Online Resources - Fresh Water and Sanitation
International Decade for Action 2005-2015: Water for Life promotes efforts to fulfill international commitments made on water and water-related issues by 2015. The site features a wealth of information on issues facing the world's water supply, multi-media reference material and a Kid's Corner with fun learning activities. Be sure to watch the videos: Water - The Drop of Life and Splish and Splash (for Kids)!
UNICEF is a world leader in providing education programs that benefit the health of children. This site is outlines the case for teaching students about clean water and the environment.
The Water Supply and Sanitation Collaborative Council provides a substatiative argument to create lessons that demonstrate the need for clean water and sanitation to students in all developing nations.
To put the spotlight on sanitation the UN General Assembly declared the year 2008 the International Year of Sanitation. The goal is to raise awareness and to accelerate progress towards the Millennium Development Goal target to reduce by half the proportion of the 2.6 billion people without access to basic sanitation by 2015. IYoS 2008 provides links to information and documents from a variety of organizations examining all aspects of the global sanitation crisis.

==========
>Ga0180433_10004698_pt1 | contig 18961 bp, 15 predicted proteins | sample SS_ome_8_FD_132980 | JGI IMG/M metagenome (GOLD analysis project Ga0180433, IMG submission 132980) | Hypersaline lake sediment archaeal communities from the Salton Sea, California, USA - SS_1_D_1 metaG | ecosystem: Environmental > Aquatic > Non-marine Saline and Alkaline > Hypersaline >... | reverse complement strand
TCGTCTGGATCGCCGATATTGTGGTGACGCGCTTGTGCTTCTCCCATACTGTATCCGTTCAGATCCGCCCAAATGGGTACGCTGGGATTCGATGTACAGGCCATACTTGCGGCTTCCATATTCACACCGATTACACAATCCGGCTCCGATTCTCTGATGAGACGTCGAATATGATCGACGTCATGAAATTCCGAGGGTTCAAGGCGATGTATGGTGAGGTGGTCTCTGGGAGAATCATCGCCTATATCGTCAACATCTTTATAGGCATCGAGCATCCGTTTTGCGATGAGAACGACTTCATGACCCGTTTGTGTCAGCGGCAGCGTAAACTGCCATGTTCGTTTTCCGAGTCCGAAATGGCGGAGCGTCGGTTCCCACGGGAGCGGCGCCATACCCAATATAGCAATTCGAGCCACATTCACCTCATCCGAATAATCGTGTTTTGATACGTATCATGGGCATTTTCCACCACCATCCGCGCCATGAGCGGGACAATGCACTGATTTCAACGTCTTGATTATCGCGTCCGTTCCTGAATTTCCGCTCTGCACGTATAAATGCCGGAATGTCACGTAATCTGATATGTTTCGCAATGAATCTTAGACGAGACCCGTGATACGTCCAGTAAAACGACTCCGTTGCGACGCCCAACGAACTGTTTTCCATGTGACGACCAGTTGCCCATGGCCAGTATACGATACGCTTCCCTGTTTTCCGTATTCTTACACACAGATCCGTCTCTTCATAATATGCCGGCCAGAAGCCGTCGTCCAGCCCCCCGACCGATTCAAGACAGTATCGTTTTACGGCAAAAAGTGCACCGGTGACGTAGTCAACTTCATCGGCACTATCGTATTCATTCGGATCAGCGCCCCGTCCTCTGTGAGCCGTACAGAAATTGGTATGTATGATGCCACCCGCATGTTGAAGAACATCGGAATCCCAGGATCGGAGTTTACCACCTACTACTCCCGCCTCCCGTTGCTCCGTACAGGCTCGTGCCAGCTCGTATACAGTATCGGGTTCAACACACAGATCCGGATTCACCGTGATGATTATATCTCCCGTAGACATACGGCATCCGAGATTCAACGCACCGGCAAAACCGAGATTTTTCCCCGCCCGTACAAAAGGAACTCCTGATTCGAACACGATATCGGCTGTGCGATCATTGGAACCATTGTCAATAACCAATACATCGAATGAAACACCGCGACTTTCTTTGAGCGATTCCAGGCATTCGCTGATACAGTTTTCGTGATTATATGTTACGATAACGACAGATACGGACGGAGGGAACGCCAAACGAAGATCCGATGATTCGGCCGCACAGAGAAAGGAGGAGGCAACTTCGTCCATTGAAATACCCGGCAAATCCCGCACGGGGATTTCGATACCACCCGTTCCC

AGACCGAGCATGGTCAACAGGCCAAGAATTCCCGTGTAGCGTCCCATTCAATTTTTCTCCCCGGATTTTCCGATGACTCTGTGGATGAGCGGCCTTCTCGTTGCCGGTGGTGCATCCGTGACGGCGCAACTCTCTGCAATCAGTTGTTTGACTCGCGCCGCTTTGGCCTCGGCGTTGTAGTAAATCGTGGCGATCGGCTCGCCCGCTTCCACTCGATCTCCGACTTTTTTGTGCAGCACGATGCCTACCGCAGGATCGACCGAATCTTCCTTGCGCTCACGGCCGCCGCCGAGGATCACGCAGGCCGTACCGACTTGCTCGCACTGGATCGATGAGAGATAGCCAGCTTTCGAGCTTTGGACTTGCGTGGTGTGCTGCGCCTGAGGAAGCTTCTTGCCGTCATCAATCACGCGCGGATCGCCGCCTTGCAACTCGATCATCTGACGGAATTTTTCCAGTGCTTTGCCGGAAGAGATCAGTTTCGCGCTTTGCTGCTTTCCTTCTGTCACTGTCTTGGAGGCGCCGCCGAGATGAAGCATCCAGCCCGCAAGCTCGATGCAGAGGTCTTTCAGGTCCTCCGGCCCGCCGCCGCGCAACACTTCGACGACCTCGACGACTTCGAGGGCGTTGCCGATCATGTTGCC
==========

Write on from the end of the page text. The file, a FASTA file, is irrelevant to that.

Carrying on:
UN-Water is a mechanism to strengthen co-ordination and coherence among all UN bodies dealing with water-related issues, from health to farming, environment to energy, food to climate, and sanitation to disasters. This site features news, reports, programs, activities and projects from existing UN agencies.
AQUASTAT is FAO's global information system on water and agriculture developed by the Land and Water Division. It collects, analyses and disseminates data and information by country and by region. Its aim is to provide users interested in global, regional and national analyses with comprehensive information related to water resources and agricultural water management across the world, with emphasis on countries in Africa, Asia, Latin America and the Caribbean.
USGS Water Science for Schools features a water cycle diagram and summary in 68 languages and information on many aspects of water, along with pictures, data, maps, and an interactive center where you can give opinions and test your water knowledge.
The World Bank Group develops the position first proposed at the 2002 World Summit for Sustainable Development that the international community must be responsible for the development of clean water and santitation for those countries still doing without.
The World's Water from the Pacific Institute (Worldwater.org) is dedicated to providing information and resources to help protect and preserve fresh water around the globe including downloadable water data, water conflict chronology and bibliography, and many additional resources.